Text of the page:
What Is Diabetes
is a disease in which the body does not produce or properly use insulin.
Insulin is a hormone that is needed to convert sugar, starches and other food
into energy needed for daily life. The cause of diabetes continues to be a
mystery, although both genetics and environmental factors such as obesity and
lack of exercise appear to play roles.
Nearly 21 million Americans, or 7% of the population, have diabetes.
Unfortunately, more than 6 million people (or nearly one-third) are unaware
they have the disease. To determine if a patient has pre-diabetes or diabetes,
health care providers conduct a fasting plasma glucose (FPG) test, hemoglobin
A1C, or an oral glucose tolerance test (OGTT).
Diabetes no longer has to mean blindness, kidney failure, heart disease,
stroke, nerve damage, amputations, impotence, or early death. Good
self-management of blood sugar through food, medication, exercise and stress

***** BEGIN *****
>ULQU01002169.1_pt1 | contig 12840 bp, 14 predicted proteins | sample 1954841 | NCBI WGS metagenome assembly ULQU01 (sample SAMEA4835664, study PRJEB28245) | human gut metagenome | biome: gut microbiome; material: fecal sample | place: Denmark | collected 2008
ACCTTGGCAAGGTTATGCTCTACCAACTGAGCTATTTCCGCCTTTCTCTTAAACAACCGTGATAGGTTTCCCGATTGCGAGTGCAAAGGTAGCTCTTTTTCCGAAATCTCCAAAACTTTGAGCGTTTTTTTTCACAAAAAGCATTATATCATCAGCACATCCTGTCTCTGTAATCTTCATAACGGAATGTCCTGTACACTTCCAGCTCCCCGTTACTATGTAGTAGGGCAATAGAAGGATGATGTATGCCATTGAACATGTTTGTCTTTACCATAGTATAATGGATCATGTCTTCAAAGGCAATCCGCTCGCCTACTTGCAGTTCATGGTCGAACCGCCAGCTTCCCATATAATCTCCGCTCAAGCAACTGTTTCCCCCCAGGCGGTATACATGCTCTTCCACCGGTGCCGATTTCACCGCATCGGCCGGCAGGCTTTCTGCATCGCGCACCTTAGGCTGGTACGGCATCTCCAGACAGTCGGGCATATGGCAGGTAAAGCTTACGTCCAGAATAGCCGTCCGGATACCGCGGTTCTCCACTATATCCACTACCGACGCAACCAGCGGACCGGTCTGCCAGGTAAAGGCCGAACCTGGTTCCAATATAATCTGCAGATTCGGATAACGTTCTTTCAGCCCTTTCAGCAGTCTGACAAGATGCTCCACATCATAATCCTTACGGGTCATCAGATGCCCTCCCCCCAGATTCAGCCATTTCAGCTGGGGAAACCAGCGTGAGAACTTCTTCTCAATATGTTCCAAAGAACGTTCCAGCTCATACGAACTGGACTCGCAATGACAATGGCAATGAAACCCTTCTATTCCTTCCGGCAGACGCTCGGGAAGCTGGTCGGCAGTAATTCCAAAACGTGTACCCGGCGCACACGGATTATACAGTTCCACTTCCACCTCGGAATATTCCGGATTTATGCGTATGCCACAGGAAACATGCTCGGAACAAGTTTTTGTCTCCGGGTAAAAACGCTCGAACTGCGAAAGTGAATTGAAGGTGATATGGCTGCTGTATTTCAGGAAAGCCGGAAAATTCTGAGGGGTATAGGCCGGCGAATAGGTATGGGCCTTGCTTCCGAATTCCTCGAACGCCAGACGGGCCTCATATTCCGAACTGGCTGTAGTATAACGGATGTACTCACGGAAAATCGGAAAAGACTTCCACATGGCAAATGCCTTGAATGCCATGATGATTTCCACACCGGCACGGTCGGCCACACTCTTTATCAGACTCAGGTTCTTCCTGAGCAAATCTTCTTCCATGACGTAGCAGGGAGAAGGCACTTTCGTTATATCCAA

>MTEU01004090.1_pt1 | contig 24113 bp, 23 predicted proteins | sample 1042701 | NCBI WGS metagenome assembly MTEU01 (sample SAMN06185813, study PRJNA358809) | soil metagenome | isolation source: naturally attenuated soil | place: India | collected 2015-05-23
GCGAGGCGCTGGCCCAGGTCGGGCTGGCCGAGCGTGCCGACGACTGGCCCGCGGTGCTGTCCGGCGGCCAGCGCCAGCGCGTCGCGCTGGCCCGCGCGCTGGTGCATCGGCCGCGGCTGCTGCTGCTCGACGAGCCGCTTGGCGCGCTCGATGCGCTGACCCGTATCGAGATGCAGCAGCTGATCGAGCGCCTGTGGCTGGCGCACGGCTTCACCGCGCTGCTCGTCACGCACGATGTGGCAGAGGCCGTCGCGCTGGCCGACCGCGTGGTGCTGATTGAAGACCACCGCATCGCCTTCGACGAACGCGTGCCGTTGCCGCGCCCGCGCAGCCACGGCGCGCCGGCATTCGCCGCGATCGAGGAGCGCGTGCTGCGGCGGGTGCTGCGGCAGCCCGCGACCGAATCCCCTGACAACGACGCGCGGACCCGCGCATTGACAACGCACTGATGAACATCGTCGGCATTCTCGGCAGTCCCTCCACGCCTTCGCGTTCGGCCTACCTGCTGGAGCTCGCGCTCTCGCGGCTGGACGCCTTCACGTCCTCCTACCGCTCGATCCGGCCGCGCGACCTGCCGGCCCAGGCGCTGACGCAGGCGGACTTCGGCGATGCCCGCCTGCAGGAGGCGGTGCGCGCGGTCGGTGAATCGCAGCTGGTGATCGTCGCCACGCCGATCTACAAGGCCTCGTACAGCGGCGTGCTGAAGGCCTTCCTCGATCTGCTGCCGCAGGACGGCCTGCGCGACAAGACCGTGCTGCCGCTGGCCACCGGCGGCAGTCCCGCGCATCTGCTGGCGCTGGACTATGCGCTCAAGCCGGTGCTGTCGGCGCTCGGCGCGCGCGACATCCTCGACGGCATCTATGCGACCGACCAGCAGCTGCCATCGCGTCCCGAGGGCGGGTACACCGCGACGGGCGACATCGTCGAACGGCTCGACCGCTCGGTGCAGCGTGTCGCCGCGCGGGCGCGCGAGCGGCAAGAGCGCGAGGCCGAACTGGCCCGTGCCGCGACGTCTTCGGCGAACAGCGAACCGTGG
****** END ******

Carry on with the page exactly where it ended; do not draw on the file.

management effectively prevents or significantly reduces the complications of
Signs and RisksWarning Signs:
Type 1 Diabetes
Type 2 Diabetes*
- Frequent urination
- Unusual thirst
- Extreme hunger
- Unusual weight loss
- Extreme fatigue and irritability
- Any of the type 1 symptoms
- Frequent infections
- Blurred vision
- Cuts or bruises that are slow to heal
- Tingling or numbness in the hands or feet
- Recurring skin, gum, or bladder infections
with type 2 diabetes often have no symptoms
Uncontrolled high blood glucose can lead to the following:
For more information about the Diabetes Resource
Institute at Catholic Medical Center,
call (603) 663-6431.
complications: glaucoma, cataracts, retinopathy
damage: neuropathies can occur causing numbness and tingling in feet, trouble
walking, pain in calves
damage: nephropathy can occur when blood pressure and blood glucose are not in
disease (heart and blood vessel): leading to heart attack or stroke